Heading north, Berwick Upon Tweed is the last English town before the border with Scotland.
The town is just three miles from the Scottish border and a few hundred yards from the North Sea. On its seaward side there are these high earth ramparts built in the late 1500s, during the reigns of Mary I and Elizabeth I.
The ramparts are sheer, as tall as a tree and fifty feet wide, and were designed to protect the town from an invasion by Scotland.
The people you can see in the photograph above are walking along the top of the ramparts and the sea is to the left out of the frame.
The invasion never came. If it had, then fires lit in iron baskets like this one would have warned of the approach of the invasion fleet.
Meanwhile, On The South Coast Of England
It was beacons like this along the south coast of England that warned of the approach of the Spanish Armada in 1588.
The scene was set with the Spanish invasion fleet anchored off the Dutch coast, ready to sail across the North Sea. However, the English didn’t wait for the invasion but instead sent fire ships among the Spanish galleons.
The Armada escaped north along the east coast of England and managed to sail around Scotland. But the heavy galleons of the Spanish fleet were blown off course by a storm, and many ships were wrecked off the coast of Ireland.
And that was the end of Spanish invasion plans in the undeclared Anglo-Spanish War that dragged on until 1604.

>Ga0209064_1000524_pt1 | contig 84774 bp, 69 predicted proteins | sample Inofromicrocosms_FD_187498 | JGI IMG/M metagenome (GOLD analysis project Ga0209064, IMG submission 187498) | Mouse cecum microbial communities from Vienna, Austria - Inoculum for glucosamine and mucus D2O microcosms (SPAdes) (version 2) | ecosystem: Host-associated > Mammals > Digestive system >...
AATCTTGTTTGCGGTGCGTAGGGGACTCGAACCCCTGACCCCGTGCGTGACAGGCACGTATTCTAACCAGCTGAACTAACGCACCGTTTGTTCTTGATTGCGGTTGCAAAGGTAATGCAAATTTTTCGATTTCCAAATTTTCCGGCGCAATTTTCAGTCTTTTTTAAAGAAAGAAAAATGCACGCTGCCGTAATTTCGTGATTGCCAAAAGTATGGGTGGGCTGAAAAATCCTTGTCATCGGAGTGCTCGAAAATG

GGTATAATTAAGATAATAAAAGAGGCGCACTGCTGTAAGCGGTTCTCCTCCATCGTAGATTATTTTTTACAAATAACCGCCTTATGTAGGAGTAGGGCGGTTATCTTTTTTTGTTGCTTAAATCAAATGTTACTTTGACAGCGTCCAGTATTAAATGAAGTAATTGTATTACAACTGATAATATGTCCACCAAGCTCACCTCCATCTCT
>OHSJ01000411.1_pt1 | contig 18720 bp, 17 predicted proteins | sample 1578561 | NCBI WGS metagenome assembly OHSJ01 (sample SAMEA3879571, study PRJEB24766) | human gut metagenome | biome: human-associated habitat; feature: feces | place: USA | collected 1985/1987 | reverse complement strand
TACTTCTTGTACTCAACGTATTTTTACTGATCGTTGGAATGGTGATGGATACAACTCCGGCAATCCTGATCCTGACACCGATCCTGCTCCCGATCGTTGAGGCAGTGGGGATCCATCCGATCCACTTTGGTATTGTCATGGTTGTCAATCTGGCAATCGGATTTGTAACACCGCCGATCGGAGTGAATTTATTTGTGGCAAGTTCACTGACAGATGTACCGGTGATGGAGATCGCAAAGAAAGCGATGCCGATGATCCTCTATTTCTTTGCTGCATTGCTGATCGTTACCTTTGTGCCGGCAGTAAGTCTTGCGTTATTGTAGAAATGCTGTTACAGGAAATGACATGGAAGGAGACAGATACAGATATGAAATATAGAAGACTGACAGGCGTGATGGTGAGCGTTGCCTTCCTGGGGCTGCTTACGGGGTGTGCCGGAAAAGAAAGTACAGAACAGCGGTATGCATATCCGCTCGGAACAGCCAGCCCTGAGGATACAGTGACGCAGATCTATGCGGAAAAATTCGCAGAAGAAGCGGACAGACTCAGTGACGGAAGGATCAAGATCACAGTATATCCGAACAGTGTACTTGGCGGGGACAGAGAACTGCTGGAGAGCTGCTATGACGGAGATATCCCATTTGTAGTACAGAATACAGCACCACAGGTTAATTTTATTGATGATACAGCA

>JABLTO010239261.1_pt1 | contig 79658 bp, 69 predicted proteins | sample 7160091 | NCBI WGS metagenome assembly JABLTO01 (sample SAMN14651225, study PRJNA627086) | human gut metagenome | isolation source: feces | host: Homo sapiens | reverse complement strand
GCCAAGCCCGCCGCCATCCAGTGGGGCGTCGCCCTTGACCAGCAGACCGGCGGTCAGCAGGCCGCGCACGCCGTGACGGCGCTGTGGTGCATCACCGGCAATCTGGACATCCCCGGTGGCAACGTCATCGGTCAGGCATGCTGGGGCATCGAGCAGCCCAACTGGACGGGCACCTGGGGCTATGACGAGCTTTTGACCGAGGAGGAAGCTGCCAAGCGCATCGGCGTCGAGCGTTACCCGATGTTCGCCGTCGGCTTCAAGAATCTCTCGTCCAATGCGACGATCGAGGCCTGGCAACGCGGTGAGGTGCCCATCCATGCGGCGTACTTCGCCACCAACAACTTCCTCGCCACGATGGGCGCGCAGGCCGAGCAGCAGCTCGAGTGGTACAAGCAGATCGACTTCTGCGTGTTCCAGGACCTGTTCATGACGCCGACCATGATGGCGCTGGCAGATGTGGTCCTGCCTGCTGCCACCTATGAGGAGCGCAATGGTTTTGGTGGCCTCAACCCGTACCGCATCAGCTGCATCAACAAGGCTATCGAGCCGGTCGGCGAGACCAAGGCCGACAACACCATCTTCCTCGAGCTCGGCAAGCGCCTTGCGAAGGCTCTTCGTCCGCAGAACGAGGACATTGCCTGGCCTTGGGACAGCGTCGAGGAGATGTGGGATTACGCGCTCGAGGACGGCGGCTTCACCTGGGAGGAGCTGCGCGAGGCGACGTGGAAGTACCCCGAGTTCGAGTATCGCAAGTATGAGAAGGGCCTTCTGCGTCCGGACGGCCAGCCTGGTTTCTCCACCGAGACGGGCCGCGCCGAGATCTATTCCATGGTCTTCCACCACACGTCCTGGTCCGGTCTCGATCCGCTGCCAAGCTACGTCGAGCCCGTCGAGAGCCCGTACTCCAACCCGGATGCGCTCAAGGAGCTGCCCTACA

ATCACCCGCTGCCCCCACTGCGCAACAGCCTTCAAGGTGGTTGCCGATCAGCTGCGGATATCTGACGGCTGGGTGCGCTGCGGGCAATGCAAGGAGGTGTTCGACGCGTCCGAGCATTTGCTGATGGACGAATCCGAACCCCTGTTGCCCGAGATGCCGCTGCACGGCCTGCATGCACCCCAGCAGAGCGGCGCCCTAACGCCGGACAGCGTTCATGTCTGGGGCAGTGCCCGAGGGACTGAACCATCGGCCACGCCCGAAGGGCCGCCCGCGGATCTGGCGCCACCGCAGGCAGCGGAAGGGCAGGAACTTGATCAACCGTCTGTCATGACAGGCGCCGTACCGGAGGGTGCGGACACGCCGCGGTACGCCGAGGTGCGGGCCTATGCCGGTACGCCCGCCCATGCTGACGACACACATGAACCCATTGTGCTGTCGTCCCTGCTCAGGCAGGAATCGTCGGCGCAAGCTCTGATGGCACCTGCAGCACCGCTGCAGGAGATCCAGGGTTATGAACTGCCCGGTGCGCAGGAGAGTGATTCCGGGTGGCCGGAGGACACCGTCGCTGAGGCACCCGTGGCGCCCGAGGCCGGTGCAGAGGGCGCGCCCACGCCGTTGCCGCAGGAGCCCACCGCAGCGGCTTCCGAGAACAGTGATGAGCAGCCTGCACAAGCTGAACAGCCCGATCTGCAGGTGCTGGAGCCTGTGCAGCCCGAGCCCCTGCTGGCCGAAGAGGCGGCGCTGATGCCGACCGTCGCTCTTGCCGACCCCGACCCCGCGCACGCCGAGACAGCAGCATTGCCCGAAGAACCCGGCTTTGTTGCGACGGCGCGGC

So it is interesting to think that the Armada would have sailed past the ramparts of Berwick Upon Tweed in 1588 as it attempted to regroup.
The Scottish Coast Road
Continuing north from the border with England, the main road runs along near the coast towards Edinburgh.
From time to time the sea can be seen from the main road, but there is another much smaller road even nearer the coast that is worth the detour.
It runs past the villages of Burnouth, Eyemouth, St. Abbs, and others. Each village has a harbour reached down steep side roads, with the sounds of fishermen calling to one another as they work on their tiny boats.
Looking out to sea it really does feel a world away from the south of England, with the hills behind and the lichen-encrusted rocks adding splashes of color.
The Fields Behind
At this time of year in the rolling fields near the coast, the wheat straw is bundled in these huge circular bales that have become the new visual poetry of the agricultural landscape.